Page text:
TYPICAL hourly pay in Scotland has overtaken the rate in England for the first time since records began, according to a new think tank report.

In a report due out on Wednesday, the Resolution Foundation puts the median rate at £11.92 an hour north of the border compared to £11.84 south of it.

The Foundation, which aims to improve living standards for low- to middle-income families, says pay has grown faster in Scotland than any other region or nation of the UK over the last two decades.

However it also warns Scotland still has a significant problem with around 1 in 5 workers on low pay, and may struggle to maintain the higher median pay rate over England.

The Foundation defines low pay as less than two-thirds of the median hourly rate.

The analysis, part of a report called The State of Working Scotland, shows that in 2002 typical hourly pay in Scotland was 7.2 per cent lower than in England.

By 2009, the year of peak real earnings across the UK, the gap had narrowed to 2.9 per cent.

The post-crash pay squeeze was then less severe in Scotland than England, even though falls in employment were sharper, causing the typical rate south of the border to fall behind.

Other than for those at the very top of the scale, earnings growth in Scotland has also been stronger across all pay scale for the past 20 years.

The report credits steady growth, high employment and improving productivity in the early and mid-2000s for Scotland’s strong pay performance before the economic crisis.

For Scotland’s new-found ‘pay premium’ to endure, strong jobs growth will be essential, the Foundation says, and recommends that policies to boost employment should be a key part of the forthcoming Holyrood election debate.

It also warns that, even though the new higher minimum wage for over-25s will help around 500,000 Scots workers from April, by 2020 around one in six in Scotland will still be low paid.

That reinforces the need for a wide-ranging strategy to tackle low pay, it says, such as encouraging more employers to pay the higher - but voluntary - living wage.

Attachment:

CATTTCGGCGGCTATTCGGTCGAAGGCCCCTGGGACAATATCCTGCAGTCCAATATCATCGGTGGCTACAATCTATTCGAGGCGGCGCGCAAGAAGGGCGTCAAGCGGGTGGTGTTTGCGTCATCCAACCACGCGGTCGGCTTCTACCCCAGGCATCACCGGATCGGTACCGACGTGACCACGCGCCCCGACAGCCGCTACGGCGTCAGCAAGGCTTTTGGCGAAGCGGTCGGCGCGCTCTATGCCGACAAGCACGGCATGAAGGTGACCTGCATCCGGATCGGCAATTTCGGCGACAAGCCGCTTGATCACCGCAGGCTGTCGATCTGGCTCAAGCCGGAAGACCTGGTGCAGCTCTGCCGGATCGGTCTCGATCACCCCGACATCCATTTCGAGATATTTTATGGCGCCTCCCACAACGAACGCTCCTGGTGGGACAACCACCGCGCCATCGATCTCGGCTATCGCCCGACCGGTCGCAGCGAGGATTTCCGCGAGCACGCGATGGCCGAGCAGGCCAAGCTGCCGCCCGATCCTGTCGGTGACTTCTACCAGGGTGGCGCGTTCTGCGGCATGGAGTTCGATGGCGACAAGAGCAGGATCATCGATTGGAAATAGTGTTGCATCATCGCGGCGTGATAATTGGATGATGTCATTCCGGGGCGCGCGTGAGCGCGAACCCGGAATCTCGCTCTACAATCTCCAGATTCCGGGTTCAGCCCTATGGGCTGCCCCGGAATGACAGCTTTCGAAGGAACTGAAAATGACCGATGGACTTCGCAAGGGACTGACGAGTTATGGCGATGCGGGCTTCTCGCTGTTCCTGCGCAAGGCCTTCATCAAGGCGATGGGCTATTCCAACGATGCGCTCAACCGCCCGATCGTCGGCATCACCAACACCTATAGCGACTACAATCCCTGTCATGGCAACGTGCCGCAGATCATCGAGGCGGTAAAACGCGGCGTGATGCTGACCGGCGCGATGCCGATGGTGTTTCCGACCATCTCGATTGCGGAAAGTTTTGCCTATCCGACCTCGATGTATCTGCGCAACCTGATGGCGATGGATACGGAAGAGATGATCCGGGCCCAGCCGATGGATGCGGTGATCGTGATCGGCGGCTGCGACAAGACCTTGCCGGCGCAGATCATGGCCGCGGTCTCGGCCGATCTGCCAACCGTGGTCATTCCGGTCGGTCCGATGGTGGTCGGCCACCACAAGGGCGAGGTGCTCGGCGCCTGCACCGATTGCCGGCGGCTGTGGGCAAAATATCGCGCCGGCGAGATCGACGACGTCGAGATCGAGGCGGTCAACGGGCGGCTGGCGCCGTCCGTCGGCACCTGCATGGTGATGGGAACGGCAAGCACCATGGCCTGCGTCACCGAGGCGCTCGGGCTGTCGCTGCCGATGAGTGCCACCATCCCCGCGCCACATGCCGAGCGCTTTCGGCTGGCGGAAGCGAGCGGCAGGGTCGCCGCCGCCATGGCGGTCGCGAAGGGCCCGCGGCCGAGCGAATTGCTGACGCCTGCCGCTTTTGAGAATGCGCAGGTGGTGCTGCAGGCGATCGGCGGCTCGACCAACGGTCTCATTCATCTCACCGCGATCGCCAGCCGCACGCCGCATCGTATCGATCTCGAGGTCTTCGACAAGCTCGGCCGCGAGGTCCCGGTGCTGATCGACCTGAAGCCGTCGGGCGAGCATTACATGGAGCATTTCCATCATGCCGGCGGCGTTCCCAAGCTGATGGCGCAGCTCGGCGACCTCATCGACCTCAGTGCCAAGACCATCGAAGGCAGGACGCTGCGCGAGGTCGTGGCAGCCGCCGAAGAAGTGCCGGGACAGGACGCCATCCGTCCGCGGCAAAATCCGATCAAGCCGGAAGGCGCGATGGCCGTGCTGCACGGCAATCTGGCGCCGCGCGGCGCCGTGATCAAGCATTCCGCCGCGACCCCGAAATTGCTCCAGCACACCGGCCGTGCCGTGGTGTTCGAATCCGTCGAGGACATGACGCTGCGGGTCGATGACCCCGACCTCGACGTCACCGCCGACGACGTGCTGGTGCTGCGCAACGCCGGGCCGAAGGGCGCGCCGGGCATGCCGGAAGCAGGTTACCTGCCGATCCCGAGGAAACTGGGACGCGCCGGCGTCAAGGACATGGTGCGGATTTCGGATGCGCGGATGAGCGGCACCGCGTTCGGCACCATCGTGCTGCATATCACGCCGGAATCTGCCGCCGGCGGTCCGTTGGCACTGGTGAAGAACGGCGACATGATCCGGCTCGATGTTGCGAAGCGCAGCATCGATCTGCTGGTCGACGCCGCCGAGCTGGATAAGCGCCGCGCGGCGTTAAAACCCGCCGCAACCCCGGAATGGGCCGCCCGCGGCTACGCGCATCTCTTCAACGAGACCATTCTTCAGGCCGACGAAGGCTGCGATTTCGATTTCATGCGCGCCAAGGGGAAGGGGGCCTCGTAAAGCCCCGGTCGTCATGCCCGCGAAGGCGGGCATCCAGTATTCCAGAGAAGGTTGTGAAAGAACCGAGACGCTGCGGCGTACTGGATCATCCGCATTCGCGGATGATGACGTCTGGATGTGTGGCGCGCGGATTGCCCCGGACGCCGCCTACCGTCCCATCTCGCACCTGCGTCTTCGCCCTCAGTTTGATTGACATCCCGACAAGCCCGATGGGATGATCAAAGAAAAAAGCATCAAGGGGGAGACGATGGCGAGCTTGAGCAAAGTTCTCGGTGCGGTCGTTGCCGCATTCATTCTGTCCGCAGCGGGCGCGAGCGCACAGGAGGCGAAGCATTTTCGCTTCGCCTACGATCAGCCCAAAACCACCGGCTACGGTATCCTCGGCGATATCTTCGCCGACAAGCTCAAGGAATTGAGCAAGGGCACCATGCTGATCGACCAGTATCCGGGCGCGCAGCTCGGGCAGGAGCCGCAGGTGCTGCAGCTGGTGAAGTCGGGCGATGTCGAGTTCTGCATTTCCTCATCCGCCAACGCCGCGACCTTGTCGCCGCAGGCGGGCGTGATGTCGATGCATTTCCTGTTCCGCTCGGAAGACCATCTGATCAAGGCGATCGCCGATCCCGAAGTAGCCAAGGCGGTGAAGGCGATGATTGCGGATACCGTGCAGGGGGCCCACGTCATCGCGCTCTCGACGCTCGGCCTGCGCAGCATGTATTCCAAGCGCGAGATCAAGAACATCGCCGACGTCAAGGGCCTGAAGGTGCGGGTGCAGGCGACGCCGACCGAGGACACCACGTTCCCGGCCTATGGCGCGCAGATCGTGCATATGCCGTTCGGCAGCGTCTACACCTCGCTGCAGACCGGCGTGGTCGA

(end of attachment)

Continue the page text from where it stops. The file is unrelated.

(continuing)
Conor D’Arcy, Policy Analyst at the Resolution Foundation, said: “As recently as a decade ago, typical workers in England earned significantly more than their counterparts in Scotland.

“But years of stronger pay growth in Scotland means that the English pay premium has now become Scottish pay premium for the first time ever.

“Scotland’s impressive pay performance has been underpinned by high employment and steady economic growth, particularly in the run up to the crash.

“But its recent employment and growth record has been less impressive.”

Roseanna Cunningham, the SNP’s Fair Work Secretary, who will help launch the report, said: “We welcome these figures that show the work we are doing to support the labour market and tackle low pay issues in Scotland is continuing to make a difference.

“While employment law remains reserved to the UK Government, the Scottish Government continues to do everything we can to further improve employment standards and promote good working practices, including the Living Wage of £8.25 an hour.

“We now have more than 440 Living Wage-accredited employers and more than 80 per cent of Scots now receive the Living Wage or higher, which shows businesses are recognising the benefits of fair work and better pay.”